Friday already. The days are flying by. Staying with Cousin is like stepping into a life I know but do not usually live. I catch up with her friends, her children, the dogs, her in-laws, our shared family.
Walking Westie Boy yesterday I met her neighbour Julie. “How long are you home for?” she asked. Home is a loaded word, and I am not sure I could ever live here. Apparently I am an Irish citizen by right and birth, but I am English in my core. It is England that has raised me nurtured me, made me who I am. Mostly. Because in England I am aware that under my Home Counties accent lies another self, my half-Irish self, complicated by it being a Northern Irish, Protestant self, which to some means a non identity, a non country.
Which I find odd; because my English self is descended from immigrants from both Germany and France, and maybe elsewhere that I don’t know about. Why is it that your claim to nationality in one country should depend on ancestors rooted there for millennia and in another by your ancestors desire to belong to that country?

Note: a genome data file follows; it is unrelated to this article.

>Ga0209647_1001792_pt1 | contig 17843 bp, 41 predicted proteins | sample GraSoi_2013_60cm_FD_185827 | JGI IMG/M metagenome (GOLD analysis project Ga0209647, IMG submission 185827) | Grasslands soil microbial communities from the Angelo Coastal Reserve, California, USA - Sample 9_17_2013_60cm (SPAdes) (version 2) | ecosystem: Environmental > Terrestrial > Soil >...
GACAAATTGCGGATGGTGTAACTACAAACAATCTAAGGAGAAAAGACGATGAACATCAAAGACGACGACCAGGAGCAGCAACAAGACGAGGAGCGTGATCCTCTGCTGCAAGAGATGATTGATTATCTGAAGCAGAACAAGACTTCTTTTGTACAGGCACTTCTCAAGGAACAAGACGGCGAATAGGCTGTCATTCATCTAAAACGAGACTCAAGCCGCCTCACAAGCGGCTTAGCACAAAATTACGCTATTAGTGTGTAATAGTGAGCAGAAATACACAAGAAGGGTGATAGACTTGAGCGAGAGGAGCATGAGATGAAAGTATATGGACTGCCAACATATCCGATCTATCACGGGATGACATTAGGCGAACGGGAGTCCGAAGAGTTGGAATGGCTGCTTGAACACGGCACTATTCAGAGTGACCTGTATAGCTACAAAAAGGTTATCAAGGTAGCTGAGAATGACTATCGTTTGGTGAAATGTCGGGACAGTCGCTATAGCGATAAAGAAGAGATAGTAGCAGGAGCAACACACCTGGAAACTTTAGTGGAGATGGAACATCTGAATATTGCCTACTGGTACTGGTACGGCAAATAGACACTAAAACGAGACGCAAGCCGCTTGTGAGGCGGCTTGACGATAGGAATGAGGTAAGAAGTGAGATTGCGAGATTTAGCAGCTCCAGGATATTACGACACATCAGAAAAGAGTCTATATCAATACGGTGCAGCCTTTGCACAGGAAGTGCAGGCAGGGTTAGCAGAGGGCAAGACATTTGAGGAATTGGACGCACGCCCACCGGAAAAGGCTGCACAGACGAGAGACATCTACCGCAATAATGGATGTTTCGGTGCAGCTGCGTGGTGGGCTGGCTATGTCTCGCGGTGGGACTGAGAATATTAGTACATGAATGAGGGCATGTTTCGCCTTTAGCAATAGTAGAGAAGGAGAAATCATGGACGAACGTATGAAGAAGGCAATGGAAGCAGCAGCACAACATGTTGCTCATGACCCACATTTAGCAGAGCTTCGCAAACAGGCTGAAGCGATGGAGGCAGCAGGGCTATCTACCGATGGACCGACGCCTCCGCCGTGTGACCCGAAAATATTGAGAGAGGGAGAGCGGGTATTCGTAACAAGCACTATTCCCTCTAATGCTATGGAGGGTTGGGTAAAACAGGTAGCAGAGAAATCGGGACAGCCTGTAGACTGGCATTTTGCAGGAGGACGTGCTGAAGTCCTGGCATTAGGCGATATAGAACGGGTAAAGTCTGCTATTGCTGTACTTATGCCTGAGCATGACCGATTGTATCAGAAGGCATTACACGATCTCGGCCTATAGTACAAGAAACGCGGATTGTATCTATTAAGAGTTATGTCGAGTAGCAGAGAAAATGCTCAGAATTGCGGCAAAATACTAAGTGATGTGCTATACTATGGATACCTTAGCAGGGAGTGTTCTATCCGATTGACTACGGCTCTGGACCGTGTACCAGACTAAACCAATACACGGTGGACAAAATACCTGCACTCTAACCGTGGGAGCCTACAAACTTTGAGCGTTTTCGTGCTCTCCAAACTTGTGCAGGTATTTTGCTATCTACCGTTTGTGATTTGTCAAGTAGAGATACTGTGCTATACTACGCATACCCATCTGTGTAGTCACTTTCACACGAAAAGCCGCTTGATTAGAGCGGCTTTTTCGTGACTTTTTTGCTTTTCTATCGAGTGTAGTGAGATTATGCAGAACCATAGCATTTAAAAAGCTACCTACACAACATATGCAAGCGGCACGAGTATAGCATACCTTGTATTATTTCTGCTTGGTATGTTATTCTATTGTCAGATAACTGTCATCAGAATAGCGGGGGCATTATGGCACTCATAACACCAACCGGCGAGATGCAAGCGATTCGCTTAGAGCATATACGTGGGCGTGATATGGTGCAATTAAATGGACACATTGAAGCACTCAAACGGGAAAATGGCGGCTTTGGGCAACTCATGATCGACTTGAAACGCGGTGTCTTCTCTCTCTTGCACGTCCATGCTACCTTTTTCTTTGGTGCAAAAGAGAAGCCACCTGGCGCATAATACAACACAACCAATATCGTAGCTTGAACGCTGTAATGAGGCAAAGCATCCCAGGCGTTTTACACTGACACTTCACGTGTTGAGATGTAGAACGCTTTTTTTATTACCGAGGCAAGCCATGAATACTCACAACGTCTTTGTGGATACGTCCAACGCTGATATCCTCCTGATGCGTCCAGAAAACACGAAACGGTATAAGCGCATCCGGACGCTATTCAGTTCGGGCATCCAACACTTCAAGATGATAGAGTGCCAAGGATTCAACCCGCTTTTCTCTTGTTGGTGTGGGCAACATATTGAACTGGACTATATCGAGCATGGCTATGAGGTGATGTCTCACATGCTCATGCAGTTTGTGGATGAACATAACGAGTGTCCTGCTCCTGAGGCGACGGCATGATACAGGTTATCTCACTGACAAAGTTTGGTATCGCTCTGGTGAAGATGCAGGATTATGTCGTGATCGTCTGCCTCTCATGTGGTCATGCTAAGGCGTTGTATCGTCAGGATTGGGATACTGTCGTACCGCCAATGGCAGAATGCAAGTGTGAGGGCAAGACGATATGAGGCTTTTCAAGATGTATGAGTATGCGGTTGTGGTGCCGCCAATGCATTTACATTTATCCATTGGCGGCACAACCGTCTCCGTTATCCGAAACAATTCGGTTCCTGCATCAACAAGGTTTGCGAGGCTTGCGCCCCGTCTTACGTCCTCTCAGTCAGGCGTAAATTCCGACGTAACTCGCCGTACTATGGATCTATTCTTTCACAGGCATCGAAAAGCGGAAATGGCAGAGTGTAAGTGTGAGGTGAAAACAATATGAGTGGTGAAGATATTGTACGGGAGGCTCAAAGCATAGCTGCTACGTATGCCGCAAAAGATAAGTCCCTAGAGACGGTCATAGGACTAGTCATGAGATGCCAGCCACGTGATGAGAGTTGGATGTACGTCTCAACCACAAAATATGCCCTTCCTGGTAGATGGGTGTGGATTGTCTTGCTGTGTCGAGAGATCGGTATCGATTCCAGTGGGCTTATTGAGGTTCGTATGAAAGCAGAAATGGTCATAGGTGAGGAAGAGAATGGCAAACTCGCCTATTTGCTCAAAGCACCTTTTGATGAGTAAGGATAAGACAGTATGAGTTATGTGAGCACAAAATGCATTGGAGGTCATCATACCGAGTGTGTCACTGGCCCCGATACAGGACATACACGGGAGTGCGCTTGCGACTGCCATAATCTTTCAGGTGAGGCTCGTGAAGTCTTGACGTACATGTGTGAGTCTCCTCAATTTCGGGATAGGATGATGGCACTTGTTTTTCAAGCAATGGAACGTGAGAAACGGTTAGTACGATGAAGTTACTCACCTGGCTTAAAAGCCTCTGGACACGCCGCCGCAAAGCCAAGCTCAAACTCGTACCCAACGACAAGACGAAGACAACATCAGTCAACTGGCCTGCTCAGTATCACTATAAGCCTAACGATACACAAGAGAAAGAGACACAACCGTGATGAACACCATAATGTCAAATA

After Mother died I donated her mother’s autograph book to the Ulster Linen Library. The entries were from before her marriage. Around 17th March many were signed by friends describing themselves as proudly Irish. There were carefully inked harps and shamrocks; poems about Ireland; love of country written in flowing copperplate. A few years later those same people presumably described themselves, post partition, as British. Nationality is a strange creature.
We met up with Mary today, Cousin’s older sister. Lunch at the refurbed Flax Café at Upperlands. I rather fell in love with the new floor tiles which strangely I did not photograph. The service was friendly, the food fresh and nicely presented. But oddly for a café which links itself to Upperlands linen industry, the napkins were poor quality and paper. This is one place where linen napkins would be more than appropriate, they would be a symbol of pride in Irish linen. It had rained in the night so we didn’t walk around the dams. It would have been very muddy and I haven’t brought my gumboots. Instead we drove along old familiar roads of our childhoods and returned to Mary’s for cake and a root through old photographs. Jim, Mary’s husband was in the farmyard. Which was just as well as a stray sheep from unknown provenance was skipping up the drive. It was quickly united with some of Jim’s fat lambs who showed a keen interest in it, and by the time we left was settled happily among them. The friendship will be of short duration though as those lambs are to go to market soon.
Tomorrow we mean to head for Belfast and I shall achieve my ambition of visiting the Titanic Quarter, my camera is on charge. So I hope to have some pictures.